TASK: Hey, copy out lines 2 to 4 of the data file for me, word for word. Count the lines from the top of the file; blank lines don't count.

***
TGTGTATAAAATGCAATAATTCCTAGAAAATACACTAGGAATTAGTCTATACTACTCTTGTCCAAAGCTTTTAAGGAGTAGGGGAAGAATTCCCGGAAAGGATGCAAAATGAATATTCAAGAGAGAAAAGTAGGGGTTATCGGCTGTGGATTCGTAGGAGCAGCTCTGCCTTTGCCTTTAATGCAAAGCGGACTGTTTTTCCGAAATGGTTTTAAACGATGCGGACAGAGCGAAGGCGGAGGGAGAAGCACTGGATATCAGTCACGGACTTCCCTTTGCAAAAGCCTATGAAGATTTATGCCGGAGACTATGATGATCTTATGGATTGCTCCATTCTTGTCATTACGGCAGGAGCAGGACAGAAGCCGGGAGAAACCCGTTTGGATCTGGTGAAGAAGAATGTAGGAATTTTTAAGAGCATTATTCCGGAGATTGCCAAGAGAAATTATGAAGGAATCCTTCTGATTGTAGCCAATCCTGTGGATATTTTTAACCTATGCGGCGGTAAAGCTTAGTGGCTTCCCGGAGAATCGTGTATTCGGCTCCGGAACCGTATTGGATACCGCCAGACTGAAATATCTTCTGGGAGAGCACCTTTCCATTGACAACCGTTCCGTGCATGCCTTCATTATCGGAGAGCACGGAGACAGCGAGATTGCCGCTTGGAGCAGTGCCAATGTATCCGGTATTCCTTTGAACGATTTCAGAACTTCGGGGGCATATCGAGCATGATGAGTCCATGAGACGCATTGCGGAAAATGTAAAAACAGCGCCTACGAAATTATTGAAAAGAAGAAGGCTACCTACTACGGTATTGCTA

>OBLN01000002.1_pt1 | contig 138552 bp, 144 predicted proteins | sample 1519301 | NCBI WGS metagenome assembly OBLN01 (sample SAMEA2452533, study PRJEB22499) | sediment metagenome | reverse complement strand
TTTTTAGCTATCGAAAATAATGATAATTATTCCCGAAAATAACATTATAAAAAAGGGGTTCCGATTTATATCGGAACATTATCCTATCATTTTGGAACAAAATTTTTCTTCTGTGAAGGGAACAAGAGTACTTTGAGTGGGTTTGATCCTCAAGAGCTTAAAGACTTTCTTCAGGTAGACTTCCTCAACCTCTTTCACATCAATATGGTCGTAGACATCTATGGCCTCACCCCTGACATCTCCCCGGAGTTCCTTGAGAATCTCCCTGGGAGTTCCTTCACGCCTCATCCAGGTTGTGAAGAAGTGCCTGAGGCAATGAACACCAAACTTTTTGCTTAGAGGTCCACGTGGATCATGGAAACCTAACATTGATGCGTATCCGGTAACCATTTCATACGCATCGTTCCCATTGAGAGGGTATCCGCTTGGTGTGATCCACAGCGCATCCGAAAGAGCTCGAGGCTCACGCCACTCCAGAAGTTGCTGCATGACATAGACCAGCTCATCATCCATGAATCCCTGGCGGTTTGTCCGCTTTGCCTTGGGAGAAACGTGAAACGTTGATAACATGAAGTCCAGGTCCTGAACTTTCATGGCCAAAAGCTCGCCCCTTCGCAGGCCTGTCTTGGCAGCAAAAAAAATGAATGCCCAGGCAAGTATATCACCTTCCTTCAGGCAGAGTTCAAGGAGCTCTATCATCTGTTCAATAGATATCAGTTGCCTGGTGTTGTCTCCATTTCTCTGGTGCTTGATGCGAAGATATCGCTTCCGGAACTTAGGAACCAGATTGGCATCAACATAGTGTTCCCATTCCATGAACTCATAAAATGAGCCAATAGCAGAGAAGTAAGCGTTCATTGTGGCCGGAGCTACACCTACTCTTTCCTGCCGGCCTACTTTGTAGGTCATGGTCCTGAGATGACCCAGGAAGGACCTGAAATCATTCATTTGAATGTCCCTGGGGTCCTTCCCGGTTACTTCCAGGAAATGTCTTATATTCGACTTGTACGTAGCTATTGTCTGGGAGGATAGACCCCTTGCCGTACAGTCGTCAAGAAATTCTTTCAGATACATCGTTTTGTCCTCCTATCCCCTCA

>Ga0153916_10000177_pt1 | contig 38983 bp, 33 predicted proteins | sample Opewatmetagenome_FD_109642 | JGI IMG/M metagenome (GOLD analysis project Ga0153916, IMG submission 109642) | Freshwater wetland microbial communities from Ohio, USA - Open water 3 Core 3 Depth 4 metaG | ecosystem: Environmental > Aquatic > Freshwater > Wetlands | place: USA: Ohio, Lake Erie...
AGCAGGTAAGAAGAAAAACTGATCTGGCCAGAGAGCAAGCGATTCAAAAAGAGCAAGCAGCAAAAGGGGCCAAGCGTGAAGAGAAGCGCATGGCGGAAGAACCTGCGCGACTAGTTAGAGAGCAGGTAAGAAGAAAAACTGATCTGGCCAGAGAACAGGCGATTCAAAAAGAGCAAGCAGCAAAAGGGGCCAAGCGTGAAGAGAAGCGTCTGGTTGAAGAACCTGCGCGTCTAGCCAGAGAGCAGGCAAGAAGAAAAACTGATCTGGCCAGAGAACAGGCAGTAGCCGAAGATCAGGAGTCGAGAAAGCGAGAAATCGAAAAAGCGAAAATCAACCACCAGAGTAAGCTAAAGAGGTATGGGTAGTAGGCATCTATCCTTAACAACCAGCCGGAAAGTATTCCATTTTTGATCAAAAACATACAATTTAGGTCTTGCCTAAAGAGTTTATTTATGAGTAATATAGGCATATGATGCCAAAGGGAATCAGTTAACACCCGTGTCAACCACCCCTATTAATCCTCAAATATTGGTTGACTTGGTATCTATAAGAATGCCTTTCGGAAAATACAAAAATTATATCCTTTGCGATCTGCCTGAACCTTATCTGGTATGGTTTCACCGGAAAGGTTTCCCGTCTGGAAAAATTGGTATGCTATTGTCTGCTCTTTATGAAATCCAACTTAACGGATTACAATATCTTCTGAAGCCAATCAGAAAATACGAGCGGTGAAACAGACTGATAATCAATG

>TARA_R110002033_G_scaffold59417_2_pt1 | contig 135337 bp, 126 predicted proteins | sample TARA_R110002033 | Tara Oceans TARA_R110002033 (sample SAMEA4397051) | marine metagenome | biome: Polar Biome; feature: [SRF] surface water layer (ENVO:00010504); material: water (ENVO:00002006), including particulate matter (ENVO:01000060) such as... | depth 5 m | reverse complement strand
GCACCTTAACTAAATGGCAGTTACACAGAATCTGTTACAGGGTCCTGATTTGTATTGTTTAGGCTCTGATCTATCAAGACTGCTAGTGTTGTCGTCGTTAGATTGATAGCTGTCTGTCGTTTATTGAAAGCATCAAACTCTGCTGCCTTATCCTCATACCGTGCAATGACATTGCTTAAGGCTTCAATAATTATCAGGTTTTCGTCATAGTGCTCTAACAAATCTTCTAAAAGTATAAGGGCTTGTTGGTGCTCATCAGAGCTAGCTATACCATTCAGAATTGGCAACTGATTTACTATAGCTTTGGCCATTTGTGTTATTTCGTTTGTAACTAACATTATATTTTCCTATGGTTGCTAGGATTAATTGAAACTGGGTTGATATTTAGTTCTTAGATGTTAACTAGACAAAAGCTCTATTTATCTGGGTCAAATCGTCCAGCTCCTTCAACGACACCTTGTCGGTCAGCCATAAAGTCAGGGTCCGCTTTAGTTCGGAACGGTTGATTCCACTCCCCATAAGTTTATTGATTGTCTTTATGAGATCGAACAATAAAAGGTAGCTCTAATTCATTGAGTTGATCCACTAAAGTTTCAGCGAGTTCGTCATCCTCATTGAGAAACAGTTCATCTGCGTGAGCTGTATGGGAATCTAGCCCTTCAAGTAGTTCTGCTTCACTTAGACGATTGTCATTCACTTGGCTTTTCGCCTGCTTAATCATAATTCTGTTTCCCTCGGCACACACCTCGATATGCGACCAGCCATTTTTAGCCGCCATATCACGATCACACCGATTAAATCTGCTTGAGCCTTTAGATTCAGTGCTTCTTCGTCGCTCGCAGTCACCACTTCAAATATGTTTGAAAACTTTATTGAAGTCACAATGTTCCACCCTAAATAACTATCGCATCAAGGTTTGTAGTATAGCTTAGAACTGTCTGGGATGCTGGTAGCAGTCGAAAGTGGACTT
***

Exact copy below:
>OBLN01000002.1_pt1 | contig 138552 bp, 144 predicted proteins | sample 1519301 | NCBI WGS metagenome assembly OBLN01 (sample SAMEA2452533, study PRJEB22499) | sediment metagenome | reverse complement strand
TTTTTAGCTATCGAAAATAATGATAATTATTCCCGAAAATAACATTATAAAAAAGGGGTTCCGATTTATATCGGAACATTATCCTATCATTTTGGAACAAAATTTTTCTTCTGTGAAGGGAACAAGAGTACTTTGAGTGGGTTTGATCCTCAAGAGCTTAAAGACTTTCTTCAGGTAGACTTCCTCAACCTCTTTCACATCAATATGGTCGTAGACATCTATGGCCTCACCCCTGACATCTCCCCGGAGTTCCTTGAGAATCTCCCTGGGAGTTCCTTCACGCCTCATCCAGGTTGTGAAGAAGTGCCTGAGGCAATGAACACCAAACTTTTTGCTTAGAGGTCCACGTGGATCATGGAAACCTAACATTGATGCGTATCCGGTAACCATTTCATACGCATCGTTCCCATTGAGAGGGTATCCGCTTGGTGTGATCCACAGCGCATCCGAAAGAGCTCGAGGCTCACGCCACTCCAGAAGTTGCTGCATGACATAGACCAGCTCATCATCCATGAATCCCTGGCGGTTTGTCCGCTTTGCCTTGGGAGAAACGTGAAACGTTGATAACATGAAGTCCAGGTCCTGAACTTTCATGGCCAAAAGCTCGCCCCTTCGCAGGCCTGTCTTGGCAGCAAAAAAAATGAATGCCCAGGCAAGTATATCACCTTCCTTCAGGCAGAGTTCAAGGAGCTCTATCATCTGTTCAATAGATATCAGTTGCCTGGTGTTGTCTCCATTTCTCTGGTGCTTGATGCGAAGATATCGCTTCCGGAACTTAGGAACCAGATTGGCATCAACATAGTGTTCCCATTCCATGAACTCATAAAATGAGCCAATAGCAGAGAAGTAAGCGTTCATTGTGGCCGGAGCTACACCTACTCTTTCCTGCCGGCCTACTTTGTAGGTCATGGTCCTGAGATGACCCAGGAAGGACCTGAAATCATTCATTTGAATGTCCCTGGGGTCCTTCCCGGTTACTTCCAGGAAATGTCTTATATTCGACTTGTACGTAGCTATTGTCTGGGAGGATAGACCCCTTGCCGTACAGTCGTCAAGAAATTCTTTCAGATACATCGTTTTGTCCTCCTATCCCCTCA

>Ga0153916_10000177_pt1 | contig 38983 bp, 33 predicted proteins | sample Opewatmetagenome_FD_109642 | JGI IMG/M metagenome (GOLD analysis project Ga0153916, IMG submission 109642) | Freshwater wetland microbial communities from Ohio, USA - Open water 3 Core 3 Depth 4 metaG | ecosystem: Environmental > Aquatic > Freshwater > Wetlands | place: USA: Ohio, Lake Erie...